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  • Transcript

    LESLIE: Mark in Arizona is dealing with an odor at his place of business. What can we help you with?

    MARK: Well, we’ve owned the business for 11 years and the whole time we’ve owned the business – [the building had a den] (ph) – has always had a smell only in the summertime, never in the winter, and it’s always been like a sewer smell; like you would smell – like that smell that would come out of those vent pipes that come out of your house.
    TOM: Right.
    MARK: And I tried – like there’s two of them in the – there’s two bathrooms, so there’s two vent pipes going up and out of the building and I tried extending but it’s only on one side of the building we have the smell. So I tried extending that pipe, thinking because it was coming over – the wind coming over the building was blowing it into the air conditioner unit and putting it inside the building.
    TOM: Right.
    MARK: But that didn’t work. And I was wondering maybe if there was something that could be done to – you know, that would make that smell go away.
    TOM: Generally speaking, when you have a sewage odor issue, there’s a problem with a trap. And the trap is the curved part of the pipe that basically holds water inside of it so it won’t let …
    LESLIE: (overlapping voices) To stop those sewage gases from coming out.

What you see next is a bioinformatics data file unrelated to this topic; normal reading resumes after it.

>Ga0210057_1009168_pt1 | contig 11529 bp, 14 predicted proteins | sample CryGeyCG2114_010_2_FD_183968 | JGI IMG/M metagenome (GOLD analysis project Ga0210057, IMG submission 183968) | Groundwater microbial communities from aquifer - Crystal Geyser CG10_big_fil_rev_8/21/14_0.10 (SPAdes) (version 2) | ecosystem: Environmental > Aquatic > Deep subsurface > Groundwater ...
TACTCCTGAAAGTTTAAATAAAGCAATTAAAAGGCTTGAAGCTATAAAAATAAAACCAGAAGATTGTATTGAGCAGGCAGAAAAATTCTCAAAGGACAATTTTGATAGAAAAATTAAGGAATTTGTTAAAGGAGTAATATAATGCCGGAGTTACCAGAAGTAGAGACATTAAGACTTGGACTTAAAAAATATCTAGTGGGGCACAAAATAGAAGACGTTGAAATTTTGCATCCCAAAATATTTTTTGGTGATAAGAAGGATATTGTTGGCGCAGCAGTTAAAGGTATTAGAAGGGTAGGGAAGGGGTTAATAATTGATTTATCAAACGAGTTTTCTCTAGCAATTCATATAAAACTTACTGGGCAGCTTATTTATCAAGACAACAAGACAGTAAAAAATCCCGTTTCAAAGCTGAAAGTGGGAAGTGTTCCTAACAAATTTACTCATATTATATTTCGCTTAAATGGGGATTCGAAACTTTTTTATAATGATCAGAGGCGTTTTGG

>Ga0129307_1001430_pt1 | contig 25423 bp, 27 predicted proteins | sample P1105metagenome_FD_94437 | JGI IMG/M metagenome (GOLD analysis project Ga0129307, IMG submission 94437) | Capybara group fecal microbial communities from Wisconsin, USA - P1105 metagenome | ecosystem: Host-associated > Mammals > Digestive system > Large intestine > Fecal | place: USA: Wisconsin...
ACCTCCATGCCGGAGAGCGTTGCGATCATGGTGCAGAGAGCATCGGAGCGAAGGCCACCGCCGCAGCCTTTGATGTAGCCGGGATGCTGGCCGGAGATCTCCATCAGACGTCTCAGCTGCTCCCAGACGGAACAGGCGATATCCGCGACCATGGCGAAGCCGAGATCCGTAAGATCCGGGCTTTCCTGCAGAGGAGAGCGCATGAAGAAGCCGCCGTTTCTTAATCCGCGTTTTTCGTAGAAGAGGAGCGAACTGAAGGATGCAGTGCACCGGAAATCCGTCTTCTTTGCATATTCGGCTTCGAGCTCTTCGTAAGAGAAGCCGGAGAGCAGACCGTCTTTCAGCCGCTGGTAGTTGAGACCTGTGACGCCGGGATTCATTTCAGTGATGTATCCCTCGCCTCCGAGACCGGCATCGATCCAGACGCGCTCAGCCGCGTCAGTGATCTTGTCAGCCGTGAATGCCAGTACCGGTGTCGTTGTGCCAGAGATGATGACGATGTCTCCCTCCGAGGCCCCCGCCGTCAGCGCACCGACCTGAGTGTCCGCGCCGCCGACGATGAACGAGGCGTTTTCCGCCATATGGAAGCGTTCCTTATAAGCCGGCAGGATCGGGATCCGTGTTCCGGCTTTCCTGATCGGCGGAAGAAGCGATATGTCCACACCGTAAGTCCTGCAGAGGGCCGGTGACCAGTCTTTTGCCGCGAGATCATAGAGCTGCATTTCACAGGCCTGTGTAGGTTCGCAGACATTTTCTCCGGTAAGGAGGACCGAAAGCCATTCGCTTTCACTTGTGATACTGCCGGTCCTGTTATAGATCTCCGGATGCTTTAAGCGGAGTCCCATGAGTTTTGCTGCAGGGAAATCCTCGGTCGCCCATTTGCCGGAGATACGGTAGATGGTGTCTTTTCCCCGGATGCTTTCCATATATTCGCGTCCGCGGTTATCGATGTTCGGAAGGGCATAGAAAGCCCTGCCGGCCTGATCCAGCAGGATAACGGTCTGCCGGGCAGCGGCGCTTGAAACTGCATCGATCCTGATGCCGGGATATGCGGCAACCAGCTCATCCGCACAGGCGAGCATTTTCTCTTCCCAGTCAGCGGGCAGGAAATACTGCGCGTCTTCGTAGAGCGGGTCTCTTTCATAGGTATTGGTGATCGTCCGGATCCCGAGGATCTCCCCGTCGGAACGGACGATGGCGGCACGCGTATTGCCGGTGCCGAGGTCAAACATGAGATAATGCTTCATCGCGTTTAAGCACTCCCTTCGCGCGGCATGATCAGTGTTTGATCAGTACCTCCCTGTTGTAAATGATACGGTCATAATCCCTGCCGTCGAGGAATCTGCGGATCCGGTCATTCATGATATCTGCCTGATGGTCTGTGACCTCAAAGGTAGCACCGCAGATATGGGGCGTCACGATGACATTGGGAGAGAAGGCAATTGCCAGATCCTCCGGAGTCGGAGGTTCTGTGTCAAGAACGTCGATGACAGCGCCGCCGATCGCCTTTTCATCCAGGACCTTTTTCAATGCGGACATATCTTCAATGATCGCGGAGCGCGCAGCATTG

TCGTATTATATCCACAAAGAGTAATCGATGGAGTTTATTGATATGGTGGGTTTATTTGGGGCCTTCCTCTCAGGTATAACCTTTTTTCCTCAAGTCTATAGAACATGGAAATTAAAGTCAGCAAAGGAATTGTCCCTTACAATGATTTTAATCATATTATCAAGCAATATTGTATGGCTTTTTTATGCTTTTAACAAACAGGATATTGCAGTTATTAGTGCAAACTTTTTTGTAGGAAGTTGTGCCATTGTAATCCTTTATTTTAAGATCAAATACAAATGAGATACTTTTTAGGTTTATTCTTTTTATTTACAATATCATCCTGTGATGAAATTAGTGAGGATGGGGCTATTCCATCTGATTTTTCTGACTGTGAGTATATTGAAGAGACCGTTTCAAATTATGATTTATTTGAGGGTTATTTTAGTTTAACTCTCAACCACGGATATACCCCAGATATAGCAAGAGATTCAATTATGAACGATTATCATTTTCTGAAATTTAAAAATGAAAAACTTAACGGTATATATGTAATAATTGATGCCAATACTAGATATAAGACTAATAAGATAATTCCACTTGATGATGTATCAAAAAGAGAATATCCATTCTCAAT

TOM: To stop the gases from leaking back out. Now, do you have any kinds of showers or anything of that – or is it just – what’s in the bathroom itself?
    MARK: It’s just a sink and a toilet (inaudible at 0:21:38.4).
    TOM: Sink and a toilet? I wonder if you’ve got a broken vent pipe somewhere in the wall. Can you see the vent pipe all the way up and out, the way you’re building this design?
    MARK: You can see some of it. I don’t know if you can see all of it. I tried looking at that a year or so ago and we tried different things and we just never can resolve it. And it’s only in the summertime, it’s never in the winter; which is strange. It gets really hot here.
    TOM: Right.
    MARK: Like 120 degrees hot.
    TOM: Right.
    MARK: So I’m thinking it has something to do with that, obviously; because versus the winter you never get it. So …
    TOM: Right. Well, here’s what you might want to think about doing. You could have a pipe inspection done. And the folks that are – that usually do the drain cleaning, like Roto-Rooter and that sort of thing, they have drain cameras that can actually run through these pipes …
    LESLIE: So you don’t have to disrupt anything.
    TOM: Yeah, without doing any demolition and try to figure out where this disconnect is because, obviously, that’s what’s going on. The trap is either improperly constructed – it’s too shallow; it gets warm; the air dries out; something of that nature – but if it’s happening inside the building cavity, that might be a good way to identify it without doing any demolition.
    MARK: Alright, thank you.
    TOM: Thanks so much for calling us at 888-MONEY-PIT.

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